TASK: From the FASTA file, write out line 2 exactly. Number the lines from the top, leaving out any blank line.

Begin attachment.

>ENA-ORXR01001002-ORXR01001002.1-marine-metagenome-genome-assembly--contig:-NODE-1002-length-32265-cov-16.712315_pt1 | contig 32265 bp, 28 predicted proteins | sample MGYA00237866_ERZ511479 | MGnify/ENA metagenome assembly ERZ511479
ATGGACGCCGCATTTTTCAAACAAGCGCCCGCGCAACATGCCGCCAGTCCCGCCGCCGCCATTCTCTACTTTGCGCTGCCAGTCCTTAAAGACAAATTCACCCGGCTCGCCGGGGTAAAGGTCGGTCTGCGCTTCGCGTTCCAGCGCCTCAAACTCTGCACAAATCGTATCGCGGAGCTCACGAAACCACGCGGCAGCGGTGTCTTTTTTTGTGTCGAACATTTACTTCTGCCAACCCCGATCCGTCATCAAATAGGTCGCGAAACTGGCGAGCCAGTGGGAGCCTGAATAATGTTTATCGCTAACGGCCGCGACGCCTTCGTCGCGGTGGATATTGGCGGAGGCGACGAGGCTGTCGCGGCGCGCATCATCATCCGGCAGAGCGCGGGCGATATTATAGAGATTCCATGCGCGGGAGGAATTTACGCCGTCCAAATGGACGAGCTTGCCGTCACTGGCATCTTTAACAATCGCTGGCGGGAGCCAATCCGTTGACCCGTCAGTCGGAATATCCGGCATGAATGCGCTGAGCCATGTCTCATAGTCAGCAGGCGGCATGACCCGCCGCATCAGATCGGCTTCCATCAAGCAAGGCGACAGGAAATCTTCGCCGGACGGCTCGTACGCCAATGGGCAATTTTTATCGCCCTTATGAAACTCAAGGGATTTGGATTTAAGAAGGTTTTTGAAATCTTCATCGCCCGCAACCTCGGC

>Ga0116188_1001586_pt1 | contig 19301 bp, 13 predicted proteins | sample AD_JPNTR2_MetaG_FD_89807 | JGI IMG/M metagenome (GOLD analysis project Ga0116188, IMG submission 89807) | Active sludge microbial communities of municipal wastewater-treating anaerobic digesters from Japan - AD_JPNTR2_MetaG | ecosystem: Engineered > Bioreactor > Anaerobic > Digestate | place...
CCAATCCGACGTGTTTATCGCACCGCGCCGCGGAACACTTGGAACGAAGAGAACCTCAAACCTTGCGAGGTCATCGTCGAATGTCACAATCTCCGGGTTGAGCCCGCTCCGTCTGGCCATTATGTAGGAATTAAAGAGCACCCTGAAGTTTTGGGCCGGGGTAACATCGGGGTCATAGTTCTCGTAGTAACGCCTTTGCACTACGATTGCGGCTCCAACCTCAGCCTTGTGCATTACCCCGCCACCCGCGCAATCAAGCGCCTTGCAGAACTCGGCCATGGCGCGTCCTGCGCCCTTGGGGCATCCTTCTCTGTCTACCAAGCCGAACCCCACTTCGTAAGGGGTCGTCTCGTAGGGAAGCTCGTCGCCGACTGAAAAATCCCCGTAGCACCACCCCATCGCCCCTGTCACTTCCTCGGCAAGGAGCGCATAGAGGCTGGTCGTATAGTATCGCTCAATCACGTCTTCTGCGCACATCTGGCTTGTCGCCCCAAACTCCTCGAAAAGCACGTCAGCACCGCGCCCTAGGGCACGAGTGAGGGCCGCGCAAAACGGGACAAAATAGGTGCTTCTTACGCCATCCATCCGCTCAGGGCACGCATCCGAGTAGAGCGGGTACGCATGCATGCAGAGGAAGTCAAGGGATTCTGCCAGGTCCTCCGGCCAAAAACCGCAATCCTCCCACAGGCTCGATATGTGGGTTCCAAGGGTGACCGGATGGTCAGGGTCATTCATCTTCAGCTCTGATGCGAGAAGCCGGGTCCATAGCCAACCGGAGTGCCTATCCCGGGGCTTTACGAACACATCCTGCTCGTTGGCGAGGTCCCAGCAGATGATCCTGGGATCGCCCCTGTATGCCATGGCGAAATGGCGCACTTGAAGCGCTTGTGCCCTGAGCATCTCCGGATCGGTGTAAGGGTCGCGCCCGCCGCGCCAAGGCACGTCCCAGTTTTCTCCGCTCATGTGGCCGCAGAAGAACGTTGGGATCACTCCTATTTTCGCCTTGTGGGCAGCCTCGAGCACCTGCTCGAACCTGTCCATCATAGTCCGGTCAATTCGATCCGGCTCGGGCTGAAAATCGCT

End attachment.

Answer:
ATGGACGCCGCATTTTTCAAACAAGCGCCCGCGCAACATGCCGCCAGTCCCGCCGCCGCCATTCTCTACTTTGCGCTGCCAGTCCTTAAAGACAAATTCACCCGGCTCGCCGGGGTAAAGGTCGGTCTGCGCTTCGCGTTCCAGCGCCTCAAACTCTGCACAAATCGTATCGCGGAGCTCACGAAACCACGCGGCAGCGGTGTCTTTTTTTGTGTCGAACATTTACTTCTGCCAACCCCGATCCGTCATCAAATAGGTCGCGAAACTGGCGAGCCAGTGGGAGCCTGAATAATGTTTATCGCTAACGGCCGCGACGCCTTCGTCGCGGTGGATATTGGCGGAGGCGACGAGGCTGTCGCGGCGCGCATCATCATCCGGCAGAGCGCGGGCGATATTATAGAGATTCCATGCGCGGGAGGAATTTACGCCGTCCAAATGGACGAGCTTGCCGTCACTGGCATCTTTAACAATCGCTGGCGGGAGCCAATCCGTTGACCCGTCAGTCGGAATATCCGGCATGAATGCGCTGAGCCATGTCTCATAGTCAGCAGGCGGCATGACCCGCCGCATCAGATCGGCTTCCATCAAGCAAGGCGACAGGAAATCTTCGCCGGACGGCTCGTACGCCAATGGGCAATTTTTATCGCCCTTATGAAACTCAAGGGATTTGGATTTAAGAAGGTTTTTGAAATCTTCATCGCCCGCAACCTCGGC